In its day, and my days with it in the late 1960s and ’70s, the American Mall was the place to be.
Mom did much of her shopping at Pangles, which put her groceries in a plastic tub on a conveyer that took them out to the parking lot, where a clerk loaded them in her car’s trunk.
Wells anchored one end of the mall and was a source for many of my Peanuts and BC books (and later those daring Alistair MacClean spy thrillers), as well as my pet white mice.
At the other end of the mall was Montgomery “Monkey” Wards, which felt to be a little below the Sears and Penney’s at the upscale Lima Mall, but always seemed to have what we needed. And the acoustic guitar Mom and Dad bought there almost 40 years ago still sounds great.
The mall seemed to wear its reputation as a working class mall proudly.
In between were the Readmore bookstore, Musicland (kids, can you imagine a room filled with new vinyl priced so low I can’t bear to tell you?), SuperX and the Hot Sam pretzel stand.
And, fresh in its day, the mall movie theater. Two screens way smaller than the majestic Ohio Theater downtown, but way easier to talk Mom into dropping us off for an afternoon showing.
Bill or Nile or Dave or Nancy and I would soak up James Bond, Indiana Jones or just about any movie that was playing we were old enough to get into. Even the mall’s smaller screens were enormous compared to anything we could imagine in our homes, and although we had a videotape recorder at school, no one had that kind of high technology at home.
Mark, who was pretty cool anyway, worked at the theater for a while, and had great stories of the R-rated movies he sneaked peeks at, or the people who watched them.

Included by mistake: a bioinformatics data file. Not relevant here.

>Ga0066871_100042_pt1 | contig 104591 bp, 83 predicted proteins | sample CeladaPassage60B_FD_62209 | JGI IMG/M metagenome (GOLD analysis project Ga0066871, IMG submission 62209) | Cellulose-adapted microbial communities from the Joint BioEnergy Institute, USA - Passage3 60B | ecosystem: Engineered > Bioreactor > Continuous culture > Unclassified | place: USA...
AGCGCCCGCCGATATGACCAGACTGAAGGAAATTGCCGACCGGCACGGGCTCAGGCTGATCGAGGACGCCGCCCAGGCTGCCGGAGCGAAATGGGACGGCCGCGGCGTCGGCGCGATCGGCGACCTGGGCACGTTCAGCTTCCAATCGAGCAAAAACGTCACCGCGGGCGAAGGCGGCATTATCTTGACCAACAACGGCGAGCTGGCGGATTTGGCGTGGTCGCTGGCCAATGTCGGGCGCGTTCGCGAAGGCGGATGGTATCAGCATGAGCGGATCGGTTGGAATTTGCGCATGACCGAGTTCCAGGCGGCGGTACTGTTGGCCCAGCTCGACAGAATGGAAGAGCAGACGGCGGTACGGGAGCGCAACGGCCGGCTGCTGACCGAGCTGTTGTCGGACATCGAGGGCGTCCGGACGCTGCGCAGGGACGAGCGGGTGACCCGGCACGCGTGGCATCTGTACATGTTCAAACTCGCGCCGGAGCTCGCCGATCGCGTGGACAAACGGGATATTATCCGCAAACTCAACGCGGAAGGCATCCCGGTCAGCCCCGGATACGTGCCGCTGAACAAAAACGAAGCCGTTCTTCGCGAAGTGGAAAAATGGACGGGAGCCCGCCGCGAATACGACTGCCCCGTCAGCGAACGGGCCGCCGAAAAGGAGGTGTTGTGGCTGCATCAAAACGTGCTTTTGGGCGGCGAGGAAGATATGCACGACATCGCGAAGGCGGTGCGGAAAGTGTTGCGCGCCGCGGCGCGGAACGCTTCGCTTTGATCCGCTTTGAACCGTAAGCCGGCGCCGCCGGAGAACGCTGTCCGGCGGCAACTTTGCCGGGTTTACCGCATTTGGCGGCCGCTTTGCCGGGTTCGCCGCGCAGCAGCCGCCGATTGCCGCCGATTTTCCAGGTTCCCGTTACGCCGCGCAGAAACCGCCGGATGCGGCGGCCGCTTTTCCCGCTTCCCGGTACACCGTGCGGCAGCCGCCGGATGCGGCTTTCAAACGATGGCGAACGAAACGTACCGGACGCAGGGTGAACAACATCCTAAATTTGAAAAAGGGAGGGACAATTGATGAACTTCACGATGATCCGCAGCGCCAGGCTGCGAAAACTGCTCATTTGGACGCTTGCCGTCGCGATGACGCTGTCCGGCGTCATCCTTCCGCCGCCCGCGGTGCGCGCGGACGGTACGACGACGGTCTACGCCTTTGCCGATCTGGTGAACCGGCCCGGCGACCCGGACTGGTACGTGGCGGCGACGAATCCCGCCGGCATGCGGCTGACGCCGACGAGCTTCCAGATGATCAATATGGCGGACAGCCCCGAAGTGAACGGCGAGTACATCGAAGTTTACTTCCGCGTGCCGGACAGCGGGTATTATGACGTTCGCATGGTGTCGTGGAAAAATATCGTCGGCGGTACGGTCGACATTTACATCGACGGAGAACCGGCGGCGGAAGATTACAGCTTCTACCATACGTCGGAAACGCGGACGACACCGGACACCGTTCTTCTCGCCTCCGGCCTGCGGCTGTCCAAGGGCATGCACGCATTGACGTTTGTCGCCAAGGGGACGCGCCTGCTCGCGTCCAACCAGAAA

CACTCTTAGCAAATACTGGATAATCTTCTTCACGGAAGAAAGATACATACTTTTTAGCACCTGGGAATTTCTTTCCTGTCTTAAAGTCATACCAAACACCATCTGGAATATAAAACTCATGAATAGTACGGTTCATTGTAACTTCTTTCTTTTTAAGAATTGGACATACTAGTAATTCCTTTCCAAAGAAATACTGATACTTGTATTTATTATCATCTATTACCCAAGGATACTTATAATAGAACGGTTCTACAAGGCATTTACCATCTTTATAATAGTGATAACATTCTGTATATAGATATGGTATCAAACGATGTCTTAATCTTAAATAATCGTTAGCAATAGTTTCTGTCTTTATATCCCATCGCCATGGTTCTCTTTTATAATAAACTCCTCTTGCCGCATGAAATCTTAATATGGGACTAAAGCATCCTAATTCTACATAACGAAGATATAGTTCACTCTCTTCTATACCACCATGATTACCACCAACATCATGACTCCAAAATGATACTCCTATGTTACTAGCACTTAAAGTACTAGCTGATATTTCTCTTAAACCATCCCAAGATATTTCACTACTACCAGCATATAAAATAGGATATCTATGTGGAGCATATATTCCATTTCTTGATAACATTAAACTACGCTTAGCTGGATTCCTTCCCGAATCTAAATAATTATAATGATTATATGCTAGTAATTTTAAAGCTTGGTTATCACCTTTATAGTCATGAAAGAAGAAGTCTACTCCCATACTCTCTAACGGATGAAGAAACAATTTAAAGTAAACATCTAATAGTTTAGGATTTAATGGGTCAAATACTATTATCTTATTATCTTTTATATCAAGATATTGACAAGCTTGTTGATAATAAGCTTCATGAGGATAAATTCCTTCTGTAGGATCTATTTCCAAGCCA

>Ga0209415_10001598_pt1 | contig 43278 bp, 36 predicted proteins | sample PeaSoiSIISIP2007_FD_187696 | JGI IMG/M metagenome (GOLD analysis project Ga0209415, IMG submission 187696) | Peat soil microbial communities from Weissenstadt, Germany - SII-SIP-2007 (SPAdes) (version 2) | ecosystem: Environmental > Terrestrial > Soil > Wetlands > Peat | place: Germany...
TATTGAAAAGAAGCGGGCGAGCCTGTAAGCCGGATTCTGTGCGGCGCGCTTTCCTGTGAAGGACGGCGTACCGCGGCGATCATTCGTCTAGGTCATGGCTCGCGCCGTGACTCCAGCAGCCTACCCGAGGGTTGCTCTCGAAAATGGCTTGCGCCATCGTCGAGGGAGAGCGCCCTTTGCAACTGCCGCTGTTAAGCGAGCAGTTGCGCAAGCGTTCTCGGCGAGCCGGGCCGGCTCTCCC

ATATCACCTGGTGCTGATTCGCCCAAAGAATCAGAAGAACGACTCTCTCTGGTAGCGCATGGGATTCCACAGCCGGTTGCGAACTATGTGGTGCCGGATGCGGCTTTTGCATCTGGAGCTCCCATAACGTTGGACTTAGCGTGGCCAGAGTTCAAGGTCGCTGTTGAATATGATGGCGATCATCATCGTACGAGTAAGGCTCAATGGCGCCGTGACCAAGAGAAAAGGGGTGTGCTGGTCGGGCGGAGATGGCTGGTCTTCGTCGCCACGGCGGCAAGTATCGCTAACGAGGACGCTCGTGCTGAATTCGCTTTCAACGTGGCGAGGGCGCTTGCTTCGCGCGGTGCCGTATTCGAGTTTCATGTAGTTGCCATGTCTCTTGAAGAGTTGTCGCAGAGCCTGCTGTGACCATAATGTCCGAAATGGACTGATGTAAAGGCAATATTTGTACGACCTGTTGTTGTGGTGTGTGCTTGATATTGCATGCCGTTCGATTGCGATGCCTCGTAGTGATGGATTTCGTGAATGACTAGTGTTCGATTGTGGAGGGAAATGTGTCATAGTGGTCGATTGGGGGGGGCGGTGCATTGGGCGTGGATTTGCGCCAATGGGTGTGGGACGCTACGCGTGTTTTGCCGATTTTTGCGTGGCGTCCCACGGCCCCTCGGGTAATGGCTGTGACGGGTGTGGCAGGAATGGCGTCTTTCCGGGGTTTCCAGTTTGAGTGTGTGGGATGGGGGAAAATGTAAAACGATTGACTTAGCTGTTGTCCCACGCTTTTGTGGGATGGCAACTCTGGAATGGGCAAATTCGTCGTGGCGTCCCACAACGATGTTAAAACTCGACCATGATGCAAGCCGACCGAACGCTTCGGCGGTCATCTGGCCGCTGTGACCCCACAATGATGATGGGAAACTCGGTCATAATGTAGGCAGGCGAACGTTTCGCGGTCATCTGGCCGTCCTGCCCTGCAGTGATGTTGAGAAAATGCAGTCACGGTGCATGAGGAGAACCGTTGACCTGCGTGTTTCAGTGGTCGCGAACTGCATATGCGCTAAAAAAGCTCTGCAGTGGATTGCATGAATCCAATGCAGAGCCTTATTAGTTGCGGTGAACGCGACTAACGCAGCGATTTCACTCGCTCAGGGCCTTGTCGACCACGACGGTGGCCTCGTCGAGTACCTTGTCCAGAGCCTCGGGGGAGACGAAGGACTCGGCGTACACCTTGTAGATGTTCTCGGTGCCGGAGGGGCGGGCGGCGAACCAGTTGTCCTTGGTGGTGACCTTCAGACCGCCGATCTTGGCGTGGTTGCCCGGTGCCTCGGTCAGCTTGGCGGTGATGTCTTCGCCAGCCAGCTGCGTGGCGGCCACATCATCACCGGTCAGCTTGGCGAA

After college I didn’t spend much time in Lima, and only passed through long enough on a drive from point A to point B to tell the kids, “… and that’s the house I grew up in. Grandpa had a flower bed and flagpole where that garage is now.” The trees were way bigger than I remembered, too.
It’s odd to read web pages like http://j.mp/19WCUjZ, which talk about an American Mall I never walked with Value City and Burlington Coat Factory. We all have our own nostalgia, a past that’s colored by the memories that linger in our own minds.
Things change. Downtowns rise and fall, and if they’re fortunate rise again. The American Mall served its purpose in its day, and then its day passed. I don’t know the details, but I’m guessing its fate started with the rise of the big box stores and the lure of new shopping centers that drew the stores and customers away.
This newspaper has reported that “a mixed use plan of retail, professional and office space” is imagined for the land that mall once occupied.
That may fulfill the definition of “rising again,” but chances are it will never occupy the same community space that the American Mall did so well for us at its prime.
Gary Presley graduated from Shawnee High School in 1977 and now lives in suburban Cincinnati. You can reach him at email@example.com.